I’ve decided I need to start sharing with you guys the wonderful things I’m reading. Or the terrible things I’m reading. Thankfully, I haven’t picked up a Anita Blake, Vampire Series book since I was like 15, so hopefully there won’t be many reviews of terrible books.
This week’s book, Dear Mister Essay Writer Guy, I only ever read on one couch.
So I’m already lying to you guys. My bad.
I read it on a plane. On a chair by a pool. In desks at my alma mater as I substituted. And, finally, on my sigfig’s couch, because the Broncos were playing terribly and they seemed to play better if I wasn’t watching the screen.
Then I took a nap because the Broncos were sucking so bad. Like, really, really bad.
Fortunately, this book does not suck. This book is one of those books that I think was written by someone who is supposed to be my best friend but doesn’t know it yet and writes a book that leads to the exact right person (me) reading that book and thus beginning an incredible friendship.
Or stalking. An incredible stalking. But whatever, you know what I mean.
Frankly, I’m a little offended that I haven’t met this Dinty guy. Or that, in a book full of drawings of polar bears (yesss), a particularly good joke on emoticons, and the humorous self-aggrandizement of someone pretending to be a hipster in order to make fun of hipsters, I am not mentioned.
The concept behind this book is something I wish I could steal, but will probably just “appropriate” for writing exercises when I teach somewhere: Writers ask Mister Essay Writer Guy (Longest/best nickname ever) a question about writing. Mister Essay Writer Guy responds with a letter full of sass. Then Mister Essay Writer Guy writes an essay inspired by the question. It’s fucking brilliant.
I mean, he has a whole essay appropriated from facebook posts. I can’t even handle it. I laughed an inappropriate amount at that.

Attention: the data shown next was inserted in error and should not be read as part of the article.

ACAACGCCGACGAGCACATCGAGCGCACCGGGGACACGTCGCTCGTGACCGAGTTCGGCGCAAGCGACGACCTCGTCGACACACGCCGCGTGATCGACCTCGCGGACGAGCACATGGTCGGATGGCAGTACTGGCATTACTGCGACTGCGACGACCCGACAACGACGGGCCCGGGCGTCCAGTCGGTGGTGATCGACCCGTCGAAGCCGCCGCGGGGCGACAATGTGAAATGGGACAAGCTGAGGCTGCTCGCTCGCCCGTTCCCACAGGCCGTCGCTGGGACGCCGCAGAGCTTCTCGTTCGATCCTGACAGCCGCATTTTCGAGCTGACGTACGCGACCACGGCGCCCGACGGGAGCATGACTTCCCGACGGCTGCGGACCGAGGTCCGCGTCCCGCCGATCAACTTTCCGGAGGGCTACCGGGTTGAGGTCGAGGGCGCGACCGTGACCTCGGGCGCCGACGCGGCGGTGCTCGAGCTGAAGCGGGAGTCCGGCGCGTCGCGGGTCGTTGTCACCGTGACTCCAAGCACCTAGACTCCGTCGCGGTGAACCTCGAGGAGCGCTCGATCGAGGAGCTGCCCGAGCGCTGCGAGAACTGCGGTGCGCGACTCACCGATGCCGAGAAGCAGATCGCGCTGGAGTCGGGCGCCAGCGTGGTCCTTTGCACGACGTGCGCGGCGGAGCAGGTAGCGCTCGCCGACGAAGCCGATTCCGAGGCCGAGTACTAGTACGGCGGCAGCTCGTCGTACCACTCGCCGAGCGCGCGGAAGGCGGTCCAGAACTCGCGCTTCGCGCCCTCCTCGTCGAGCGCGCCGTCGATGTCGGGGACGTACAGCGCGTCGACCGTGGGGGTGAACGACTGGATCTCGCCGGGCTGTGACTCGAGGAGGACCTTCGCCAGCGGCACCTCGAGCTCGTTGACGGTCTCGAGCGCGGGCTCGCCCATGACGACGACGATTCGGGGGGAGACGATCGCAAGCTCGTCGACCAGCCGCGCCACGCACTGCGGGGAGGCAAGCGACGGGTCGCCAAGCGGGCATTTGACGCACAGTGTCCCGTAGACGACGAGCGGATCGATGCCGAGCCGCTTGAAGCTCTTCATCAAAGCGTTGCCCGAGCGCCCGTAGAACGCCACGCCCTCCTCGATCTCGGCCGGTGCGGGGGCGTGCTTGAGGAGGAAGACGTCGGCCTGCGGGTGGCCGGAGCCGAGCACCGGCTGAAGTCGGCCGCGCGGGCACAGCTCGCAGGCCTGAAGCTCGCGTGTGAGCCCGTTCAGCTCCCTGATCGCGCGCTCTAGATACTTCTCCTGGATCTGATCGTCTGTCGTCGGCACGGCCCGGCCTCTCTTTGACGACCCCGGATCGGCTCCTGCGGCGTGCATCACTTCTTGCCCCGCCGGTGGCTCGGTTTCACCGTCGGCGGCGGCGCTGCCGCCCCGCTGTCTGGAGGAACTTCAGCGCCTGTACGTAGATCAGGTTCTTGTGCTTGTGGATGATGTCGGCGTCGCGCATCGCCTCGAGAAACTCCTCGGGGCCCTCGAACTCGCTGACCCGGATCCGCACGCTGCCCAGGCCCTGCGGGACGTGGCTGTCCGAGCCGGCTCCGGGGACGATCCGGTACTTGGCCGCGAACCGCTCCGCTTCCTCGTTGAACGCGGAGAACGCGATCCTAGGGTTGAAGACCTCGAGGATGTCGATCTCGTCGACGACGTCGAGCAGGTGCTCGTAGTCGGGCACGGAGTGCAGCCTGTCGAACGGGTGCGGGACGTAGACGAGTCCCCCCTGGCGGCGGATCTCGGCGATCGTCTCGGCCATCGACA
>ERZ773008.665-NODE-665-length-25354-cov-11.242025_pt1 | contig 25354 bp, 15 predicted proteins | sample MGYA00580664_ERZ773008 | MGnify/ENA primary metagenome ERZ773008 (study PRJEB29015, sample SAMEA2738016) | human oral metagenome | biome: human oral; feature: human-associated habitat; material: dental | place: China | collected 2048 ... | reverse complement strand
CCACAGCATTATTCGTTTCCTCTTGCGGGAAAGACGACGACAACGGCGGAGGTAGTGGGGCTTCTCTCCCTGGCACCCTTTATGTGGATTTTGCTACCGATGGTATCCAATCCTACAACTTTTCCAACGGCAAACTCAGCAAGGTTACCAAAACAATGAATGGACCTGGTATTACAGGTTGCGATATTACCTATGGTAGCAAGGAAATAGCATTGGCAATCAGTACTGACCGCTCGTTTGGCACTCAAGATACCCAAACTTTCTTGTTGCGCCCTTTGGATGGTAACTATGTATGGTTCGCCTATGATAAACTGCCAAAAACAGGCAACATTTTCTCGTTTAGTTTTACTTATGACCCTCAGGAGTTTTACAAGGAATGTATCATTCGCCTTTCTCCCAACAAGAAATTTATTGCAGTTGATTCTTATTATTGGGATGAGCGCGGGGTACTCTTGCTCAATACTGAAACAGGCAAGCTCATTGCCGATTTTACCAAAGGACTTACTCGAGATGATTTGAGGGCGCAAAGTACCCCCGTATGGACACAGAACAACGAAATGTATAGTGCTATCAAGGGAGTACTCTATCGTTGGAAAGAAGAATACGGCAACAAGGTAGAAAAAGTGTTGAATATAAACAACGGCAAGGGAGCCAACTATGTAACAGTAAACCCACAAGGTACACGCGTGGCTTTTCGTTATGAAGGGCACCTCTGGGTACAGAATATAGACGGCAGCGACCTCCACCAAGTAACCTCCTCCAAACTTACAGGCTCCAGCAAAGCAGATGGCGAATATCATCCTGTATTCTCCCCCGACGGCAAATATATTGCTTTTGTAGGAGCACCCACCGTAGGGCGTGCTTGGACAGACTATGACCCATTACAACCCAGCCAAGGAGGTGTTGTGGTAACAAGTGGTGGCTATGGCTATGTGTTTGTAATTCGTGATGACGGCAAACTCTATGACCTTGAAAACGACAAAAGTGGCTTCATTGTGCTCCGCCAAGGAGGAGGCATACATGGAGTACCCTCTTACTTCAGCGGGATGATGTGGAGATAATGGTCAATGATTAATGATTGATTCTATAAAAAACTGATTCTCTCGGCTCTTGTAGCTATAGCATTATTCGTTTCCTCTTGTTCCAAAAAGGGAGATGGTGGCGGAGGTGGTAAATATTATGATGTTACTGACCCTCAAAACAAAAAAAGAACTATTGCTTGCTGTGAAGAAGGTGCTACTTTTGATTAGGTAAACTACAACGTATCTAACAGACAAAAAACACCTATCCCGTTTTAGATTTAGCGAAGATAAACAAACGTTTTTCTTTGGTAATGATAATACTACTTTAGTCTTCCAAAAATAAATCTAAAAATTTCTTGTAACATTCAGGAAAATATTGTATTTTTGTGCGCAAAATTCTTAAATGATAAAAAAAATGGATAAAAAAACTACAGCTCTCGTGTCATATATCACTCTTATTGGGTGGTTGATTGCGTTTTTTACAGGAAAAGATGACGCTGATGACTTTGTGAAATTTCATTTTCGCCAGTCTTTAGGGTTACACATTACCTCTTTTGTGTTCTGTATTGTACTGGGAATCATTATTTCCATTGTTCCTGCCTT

The best part of the book though, the part that made me laugh so hard I had to put the book down and not look at it again, is an essay spawned from a question from Cheryl Strayed. She asked about using an em dash–something that is quite close to my heart because I like em dashes as much as I like chocolate, and I can’t eat an em dash–and in his response, he wrote this:
“Here’s a fun fact:
Though Johannes Gutenberg gets credit for inventing the printing press, and thus the en and em dash, his delinquent great-nephew Otto von Daubenspeck Gutenberg is the one who invented the innovative “enemy dash”-a rare punctuation mark with the width of an en, an em, and a y-used primarily to poke people in the face.
I may have just made that part up.
Yes, most certainly.” (Moore, 19)
Even retyping it had me laughing so hard I needed to take a break.
The book closes on an essay about writing because Roxanne Gay asked a question about why writers write about writing so often.
Dinty answers it as best he can, but he left me with one question:
Why don’t writers talk about reading more often?
Which led me to this post. FULL CIRCLE BRILLIANCE ACHIEVED
I received this book from Blogging For Books for this review.